• Tuesday, June 25, 2024
businessday logo

BusinessDay

Beer War: As competition deepens, this brewer keeps struggling to win

Beer War: As competition deepens, this brewer keeps struggling to win

Nigerians are famous for their love for all things alcohol, especially beer.

This explains the availability of quite a handful of brewers across the country. Five of these brewers are listed on the country’s stock market and they include Nigerian Breweries Plc, Guinness Nigeria Plc, International Breweries Plc, Golden Guinea Breweries Plc, and of course, Champion Breweries Plc.

The scorecard for the companies’ latest financial results showed the high cost of production and inflationary environment are making Nigeria’s top beer (alcohol) makers focus more on improving their profitability and financial performance as against fighting for market share and brand awareness.

The trio of Nigerian Breweries, Guinness and International Breweries recorded a 34.89 percent increase in combined revenue to N779.92 billion last year, compared to N578.17 billion in 2020.

However, over the last four years the Nigerian entity, International Breweries has struggled to grow its bottom line.

While Nigerian Breweries and Guinness recorded profits in 2021, International Breweries reported a loss during that same year. The firm recorded a loss in 2021 to the tune of N17.66 billion, a 9.83 percent increase from the N16.08 total loss recorded in the preceding year.

Analysts say one of the major factors contributing to the losses is operational costs caused by exchange rate fluctuations, devaluation, high financial leverage, COVID-19 disruption in 2020, etc.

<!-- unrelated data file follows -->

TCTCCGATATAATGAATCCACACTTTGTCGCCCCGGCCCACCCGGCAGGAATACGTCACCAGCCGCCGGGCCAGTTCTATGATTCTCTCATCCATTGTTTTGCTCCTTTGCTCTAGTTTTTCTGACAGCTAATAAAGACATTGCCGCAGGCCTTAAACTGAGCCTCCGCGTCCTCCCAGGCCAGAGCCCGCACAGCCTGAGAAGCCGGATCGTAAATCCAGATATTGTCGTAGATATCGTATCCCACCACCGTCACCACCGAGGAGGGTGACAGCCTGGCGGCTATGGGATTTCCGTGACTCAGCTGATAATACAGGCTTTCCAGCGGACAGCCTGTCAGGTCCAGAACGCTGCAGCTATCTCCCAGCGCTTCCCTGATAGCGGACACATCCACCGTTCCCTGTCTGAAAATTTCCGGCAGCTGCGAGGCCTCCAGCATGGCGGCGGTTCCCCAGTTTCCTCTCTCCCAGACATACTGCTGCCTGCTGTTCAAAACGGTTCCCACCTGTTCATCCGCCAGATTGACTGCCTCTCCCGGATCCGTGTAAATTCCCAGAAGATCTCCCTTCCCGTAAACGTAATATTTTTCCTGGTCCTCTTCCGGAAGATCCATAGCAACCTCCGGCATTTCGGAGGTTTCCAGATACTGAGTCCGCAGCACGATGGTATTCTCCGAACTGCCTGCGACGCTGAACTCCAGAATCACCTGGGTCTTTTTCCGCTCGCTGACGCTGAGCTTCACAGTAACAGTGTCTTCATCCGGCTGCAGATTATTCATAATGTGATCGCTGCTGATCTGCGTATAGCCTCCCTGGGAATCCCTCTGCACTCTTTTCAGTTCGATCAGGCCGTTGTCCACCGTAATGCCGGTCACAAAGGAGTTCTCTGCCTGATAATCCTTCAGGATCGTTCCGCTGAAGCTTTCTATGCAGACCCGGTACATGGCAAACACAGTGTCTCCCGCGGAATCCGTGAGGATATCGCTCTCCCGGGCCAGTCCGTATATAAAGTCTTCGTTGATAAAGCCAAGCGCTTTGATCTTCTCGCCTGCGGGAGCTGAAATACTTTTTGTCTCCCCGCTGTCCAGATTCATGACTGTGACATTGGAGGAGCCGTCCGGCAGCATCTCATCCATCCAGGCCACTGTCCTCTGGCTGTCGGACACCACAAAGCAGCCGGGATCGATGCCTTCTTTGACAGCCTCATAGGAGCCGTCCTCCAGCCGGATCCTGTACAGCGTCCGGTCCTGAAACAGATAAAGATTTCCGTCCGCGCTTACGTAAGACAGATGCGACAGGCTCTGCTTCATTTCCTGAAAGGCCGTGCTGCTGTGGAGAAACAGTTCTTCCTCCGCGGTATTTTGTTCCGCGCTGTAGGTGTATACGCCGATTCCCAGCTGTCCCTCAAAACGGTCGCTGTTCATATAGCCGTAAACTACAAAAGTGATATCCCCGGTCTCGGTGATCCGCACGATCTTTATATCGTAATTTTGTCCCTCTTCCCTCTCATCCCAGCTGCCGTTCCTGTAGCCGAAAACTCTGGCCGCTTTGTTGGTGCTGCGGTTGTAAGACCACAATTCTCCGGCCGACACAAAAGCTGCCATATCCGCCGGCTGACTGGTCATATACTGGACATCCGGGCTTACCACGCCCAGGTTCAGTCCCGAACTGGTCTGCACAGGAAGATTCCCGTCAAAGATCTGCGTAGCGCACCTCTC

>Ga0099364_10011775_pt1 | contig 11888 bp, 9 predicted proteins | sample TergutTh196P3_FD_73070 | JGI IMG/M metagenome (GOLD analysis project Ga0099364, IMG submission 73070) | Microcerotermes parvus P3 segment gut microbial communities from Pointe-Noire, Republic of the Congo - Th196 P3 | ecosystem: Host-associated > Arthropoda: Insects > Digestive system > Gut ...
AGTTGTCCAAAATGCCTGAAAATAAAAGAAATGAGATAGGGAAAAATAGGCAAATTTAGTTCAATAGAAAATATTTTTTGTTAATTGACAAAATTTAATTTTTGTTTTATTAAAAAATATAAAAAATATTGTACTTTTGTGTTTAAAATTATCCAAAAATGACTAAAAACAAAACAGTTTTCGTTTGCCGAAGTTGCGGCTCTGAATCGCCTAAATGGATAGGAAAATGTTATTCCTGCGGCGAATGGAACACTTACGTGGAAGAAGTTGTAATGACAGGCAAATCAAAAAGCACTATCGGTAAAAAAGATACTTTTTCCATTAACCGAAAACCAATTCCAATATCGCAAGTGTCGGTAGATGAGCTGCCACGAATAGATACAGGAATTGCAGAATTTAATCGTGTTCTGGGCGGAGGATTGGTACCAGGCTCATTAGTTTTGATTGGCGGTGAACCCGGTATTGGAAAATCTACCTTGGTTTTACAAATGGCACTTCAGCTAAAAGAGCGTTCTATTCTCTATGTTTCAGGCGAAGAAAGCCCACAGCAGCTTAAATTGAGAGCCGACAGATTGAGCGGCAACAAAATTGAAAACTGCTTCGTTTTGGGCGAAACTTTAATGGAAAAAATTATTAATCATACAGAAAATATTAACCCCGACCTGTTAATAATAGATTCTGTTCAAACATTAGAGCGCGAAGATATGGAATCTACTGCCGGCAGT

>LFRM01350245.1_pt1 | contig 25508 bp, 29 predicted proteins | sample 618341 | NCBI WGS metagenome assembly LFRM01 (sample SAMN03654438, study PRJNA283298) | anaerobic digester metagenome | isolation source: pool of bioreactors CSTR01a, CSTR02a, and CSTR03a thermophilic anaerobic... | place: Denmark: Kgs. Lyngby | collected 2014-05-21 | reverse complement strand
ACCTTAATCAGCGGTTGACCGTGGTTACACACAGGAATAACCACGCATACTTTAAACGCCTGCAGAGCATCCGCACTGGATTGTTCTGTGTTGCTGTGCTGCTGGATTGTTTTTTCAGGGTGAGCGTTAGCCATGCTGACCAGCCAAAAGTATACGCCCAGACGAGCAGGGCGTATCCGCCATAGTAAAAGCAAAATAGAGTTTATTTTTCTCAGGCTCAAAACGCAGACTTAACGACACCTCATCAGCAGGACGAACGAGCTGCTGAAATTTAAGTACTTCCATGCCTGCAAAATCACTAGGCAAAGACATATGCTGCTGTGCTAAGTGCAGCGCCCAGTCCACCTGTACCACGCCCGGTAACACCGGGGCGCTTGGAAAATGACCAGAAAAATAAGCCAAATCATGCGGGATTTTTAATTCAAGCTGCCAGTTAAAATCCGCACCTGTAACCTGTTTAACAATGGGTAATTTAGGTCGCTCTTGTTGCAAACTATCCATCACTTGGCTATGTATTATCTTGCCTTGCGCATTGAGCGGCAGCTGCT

The losses and net profit margins wiped out its retained earnings, leading to retained loss of N35.958 billion in Q1 2022; though a marginal drop of 1.97 percent from 2021FY accumulated loss of N36.679 billion due to the profit recorded in Q1 2022.

For instance, in 2019, cost of sales rose by 26.81 percent to N107.144 billion from N84.494 billion in 2018. In 2021, it rose by 28 percent to N135.99 billion from N106.32 billion in 2020, driven by N108.28 billion in materials consumed and allocated to overheads reported in 2021 from N79.9 billion in 2020.

Operating expenses rose by 32 per cent to N53.6 billion in 2021 from N40.57 billion in 2020, attributable to 29percent increase in administrative expenses, and not only in 2021, had administrative expenses grown, but in previous years too.

Things seem to be improving this year based on the released Q1 2022 results as the company returns to the path of profit. The unaudited first quarter, 2022 financial result and accounts showed Profit After Tax of N721.167 million from loss after tax of N2.579 billion reported in Q1 2021.

The growth in earnings was driven by revenue growth, reduced cost of sales and growth in finance income.

Read also:  Q1 2022: Nigerians consuming more alcohol help beer makers record profit growth

While revenue grew by 47.63percent to N57.521 billion from N38.964 billion in Q1 2021, cost of sales grew slower by 15.67percent to N37.567 billion from N32.479 billion in Q1 2021, to position gross profit at N19.954 billion, representing an increase of 207.65 per cent from N6.89 billion reported in Q1 2021.

Its shareholders’ equity dipped to N135.30 billion in 2021 from N151.73 billion in 2020. The company recorded total shareholders’ equity of N7.26 billion in 2019.

International breweries’ debt-to-equity ratio stood at 130 percent in 2021, an increase from 73 percent in 2020. In 2019, its debt-to-equity ratio was a whopping 3,534 percent.